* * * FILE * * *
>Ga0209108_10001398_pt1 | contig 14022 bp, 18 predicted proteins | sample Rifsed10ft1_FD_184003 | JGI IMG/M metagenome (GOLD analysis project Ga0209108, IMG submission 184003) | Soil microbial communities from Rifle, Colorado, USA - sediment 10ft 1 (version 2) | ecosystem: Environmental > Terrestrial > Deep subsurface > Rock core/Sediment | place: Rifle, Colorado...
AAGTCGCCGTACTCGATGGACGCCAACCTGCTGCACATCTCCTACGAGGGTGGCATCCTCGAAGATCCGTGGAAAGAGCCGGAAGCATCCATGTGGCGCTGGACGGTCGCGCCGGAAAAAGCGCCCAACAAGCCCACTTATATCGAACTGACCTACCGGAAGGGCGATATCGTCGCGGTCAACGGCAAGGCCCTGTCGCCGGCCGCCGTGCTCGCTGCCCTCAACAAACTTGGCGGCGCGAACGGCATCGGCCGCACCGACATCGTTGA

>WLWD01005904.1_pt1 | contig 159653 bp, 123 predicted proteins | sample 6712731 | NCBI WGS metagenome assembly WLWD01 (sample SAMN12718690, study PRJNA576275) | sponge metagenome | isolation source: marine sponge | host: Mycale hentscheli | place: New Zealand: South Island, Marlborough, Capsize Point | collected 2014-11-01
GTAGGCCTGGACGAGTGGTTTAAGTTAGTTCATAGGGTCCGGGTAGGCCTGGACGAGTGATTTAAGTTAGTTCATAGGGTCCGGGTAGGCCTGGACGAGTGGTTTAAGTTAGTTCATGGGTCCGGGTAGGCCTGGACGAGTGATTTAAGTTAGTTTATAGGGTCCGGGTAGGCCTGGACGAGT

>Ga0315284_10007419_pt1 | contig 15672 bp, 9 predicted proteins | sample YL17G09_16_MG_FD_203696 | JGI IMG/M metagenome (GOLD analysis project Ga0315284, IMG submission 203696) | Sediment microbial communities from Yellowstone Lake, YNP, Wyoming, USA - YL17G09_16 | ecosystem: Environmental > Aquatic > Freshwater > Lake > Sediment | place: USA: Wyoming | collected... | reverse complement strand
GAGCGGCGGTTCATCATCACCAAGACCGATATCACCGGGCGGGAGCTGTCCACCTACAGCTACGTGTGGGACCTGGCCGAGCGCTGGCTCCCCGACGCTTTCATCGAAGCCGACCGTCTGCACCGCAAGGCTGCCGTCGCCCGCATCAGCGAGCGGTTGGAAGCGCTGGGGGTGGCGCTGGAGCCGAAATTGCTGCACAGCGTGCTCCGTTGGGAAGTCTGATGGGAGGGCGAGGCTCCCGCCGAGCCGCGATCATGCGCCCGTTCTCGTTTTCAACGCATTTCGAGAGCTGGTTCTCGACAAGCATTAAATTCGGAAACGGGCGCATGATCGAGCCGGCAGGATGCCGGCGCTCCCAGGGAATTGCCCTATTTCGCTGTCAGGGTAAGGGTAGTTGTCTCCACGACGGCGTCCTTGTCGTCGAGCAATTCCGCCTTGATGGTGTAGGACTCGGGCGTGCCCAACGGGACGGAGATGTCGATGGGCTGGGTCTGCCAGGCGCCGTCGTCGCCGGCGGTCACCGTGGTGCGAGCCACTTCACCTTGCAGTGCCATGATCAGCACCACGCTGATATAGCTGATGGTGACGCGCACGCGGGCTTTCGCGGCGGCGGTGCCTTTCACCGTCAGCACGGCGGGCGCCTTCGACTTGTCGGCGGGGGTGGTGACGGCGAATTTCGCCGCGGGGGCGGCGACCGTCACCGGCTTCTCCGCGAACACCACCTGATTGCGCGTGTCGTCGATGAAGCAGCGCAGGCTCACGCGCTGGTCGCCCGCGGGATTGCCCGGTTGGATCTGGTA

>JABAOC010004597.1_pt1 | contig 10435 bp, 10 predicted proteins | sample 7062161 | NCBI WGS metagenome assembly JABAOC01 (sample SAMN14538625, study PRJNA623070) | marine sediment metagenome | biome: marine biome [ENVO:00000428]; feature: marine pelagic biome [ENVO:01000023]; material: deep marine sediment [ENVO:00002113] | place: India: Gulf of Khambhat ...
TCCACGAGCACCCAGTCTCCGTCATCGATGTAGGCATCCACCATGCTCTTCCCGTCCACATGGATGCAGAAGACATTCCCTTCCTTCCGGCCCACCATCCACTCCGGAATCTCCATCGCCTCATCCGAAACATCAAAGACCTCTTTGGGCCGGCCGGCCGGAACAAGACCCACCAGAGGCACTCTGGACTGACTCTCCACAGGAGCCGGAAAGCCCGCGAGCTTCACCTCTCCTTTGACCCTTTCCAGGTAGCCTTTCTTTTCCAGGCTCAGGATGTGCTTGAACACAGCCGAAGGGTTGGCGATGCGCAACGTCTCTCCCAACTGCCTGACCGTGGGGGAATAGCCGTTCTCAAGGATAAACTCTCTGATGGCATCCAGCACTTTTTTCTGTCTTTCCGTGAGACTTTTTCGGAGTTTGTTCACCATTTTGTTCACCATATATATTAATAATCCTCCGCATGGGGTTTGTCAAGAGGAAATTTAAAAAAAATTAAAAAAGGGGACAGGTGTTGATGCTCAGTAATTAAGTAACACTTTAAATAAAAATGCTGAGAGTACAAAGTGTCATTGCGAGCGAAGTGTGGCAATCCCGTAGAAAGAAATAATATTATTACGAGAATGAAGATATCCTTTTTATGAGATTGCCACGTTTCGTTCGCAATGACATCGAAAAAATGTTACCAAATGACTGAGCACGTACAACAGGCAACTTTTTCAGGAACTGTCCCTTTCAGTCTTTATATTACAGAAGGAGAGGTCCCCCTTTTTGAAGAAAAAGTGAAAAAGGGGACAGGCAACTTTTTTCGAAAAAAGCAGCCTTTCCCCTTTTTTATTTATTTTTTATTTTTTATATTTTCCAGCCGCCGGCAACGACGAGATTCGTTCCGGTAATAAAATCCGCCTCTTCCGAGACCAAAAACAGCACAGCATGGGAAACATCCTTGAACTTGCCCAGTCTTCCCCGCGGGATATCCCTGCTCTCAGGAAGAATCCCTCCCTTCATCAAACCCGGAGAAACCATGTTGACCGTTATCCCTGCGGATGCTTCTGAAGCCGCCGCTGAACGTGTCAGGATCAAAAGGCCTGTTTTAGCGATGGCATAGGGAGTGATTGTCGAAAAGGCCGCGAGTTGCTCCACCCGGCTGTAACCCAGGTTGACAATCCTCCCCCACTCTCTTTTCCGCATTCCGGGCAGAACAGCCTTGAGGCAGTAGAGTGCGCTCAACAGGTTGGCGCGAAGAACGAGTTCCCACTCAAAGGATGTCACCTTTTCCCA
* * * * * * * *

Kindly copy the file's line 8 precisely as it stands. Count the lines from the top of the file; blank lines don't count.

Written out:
TCCACGAGCACCCAGTCTCCGTCATCGATGTAGGCATCCACCATGCTCTTCCCGTCCACATGGATGCAGAAGACATTCCCTTCCTTCCGGCCCACCATCCACTCCGGAATCTCCATCGCCTCATCCGAAACATCAAAGACCTCTTTGGGCCGGCCGGCCGGAACAAGACCCACCAGAGGCACTCTGGACTGACTCTCCACAGGAGCCGGAAAGCCCGCGAGCTTCACCTCTCCTTTGACCCTTTCCAGGTAGCCTTTCTTTTCCAGGCTCAGGATGTGCTTGAACACAGCCGAAGGGTTGGCGATGCGCAACGTCTCTCCCAACTGCCTGACCGTGGGGGAATAGCCGTTCTCAAGGATAAACTCTCTGATGGCATCCAGCACTTTTTTCTGTCTTTCCGTGAGACTTTTTCGGAGTTTGTTCACCATTTTGTTCACCATATATATTAATAATCCTCCGCATGGGGTTTGTCAAGAGGAAATTTAAAAAAAATTAAAAAAGGGGACAGGTGTTGATGCTCAGTAATTAAGTAACACTTTAAATAAAAATGCTGAGAGTACAAAGTGTCATTGCGAGCGAAGTGTGGCAATCCCGTAGAAAGAAATAATATTATTACGAGAATGAAGATATCCTTTTTATGAGATTGCCACGTTTCGTTCGCAATGACATCGAAAAAATGTTACCAAATGACTGAGCACGTACAACAGGCAACTTTTTCAGGAACTGTCCCTTTCAGTCTTTATATTACAGAAGGAGAGGTCCCCCTTTTTGAAGAAAAAGTGAAAAAGGGGACAGGCAACTTTTTTCGAAAAAAGCAGCCTTTCCCCTTTTTTATTTATTTTTTATTTTTTATATTTTCCAGCCGCCGGCAACGACGAGATTCGTTCCGGTAATAAAATCCGCCTCTTCCGAGACCAAAAACAGCACAGCATGGGAAACATCCTTGAACTTGCCCAGTCTTCCCCGCGGGATATCCCTGCTCTCAGGAAGAATCCCTCCCTTCATCAAACCCGGAGAAACCATGTTGACCGTTATCCCTGCGGATGCTTCTGAAGCCGCCGCTGAACGTGTCAGGATCAAAAGGCCTGTTTTAGCGATGGCATAGGGAGTGATTGTCGAAAAGGCCGCGAGTTGCTCCACCCGGCTGTAACCCAGGTTGACAATCCTCCCCCACTCTCTTTTCCGCATTCCGGGCAGAACAGCCTTGAGGCAGTAGAGTGCGCTCAACAGGTTGGCGCGAAGAACGAGTTCCCACTCAAAGGATGTCACCTTTTCCCA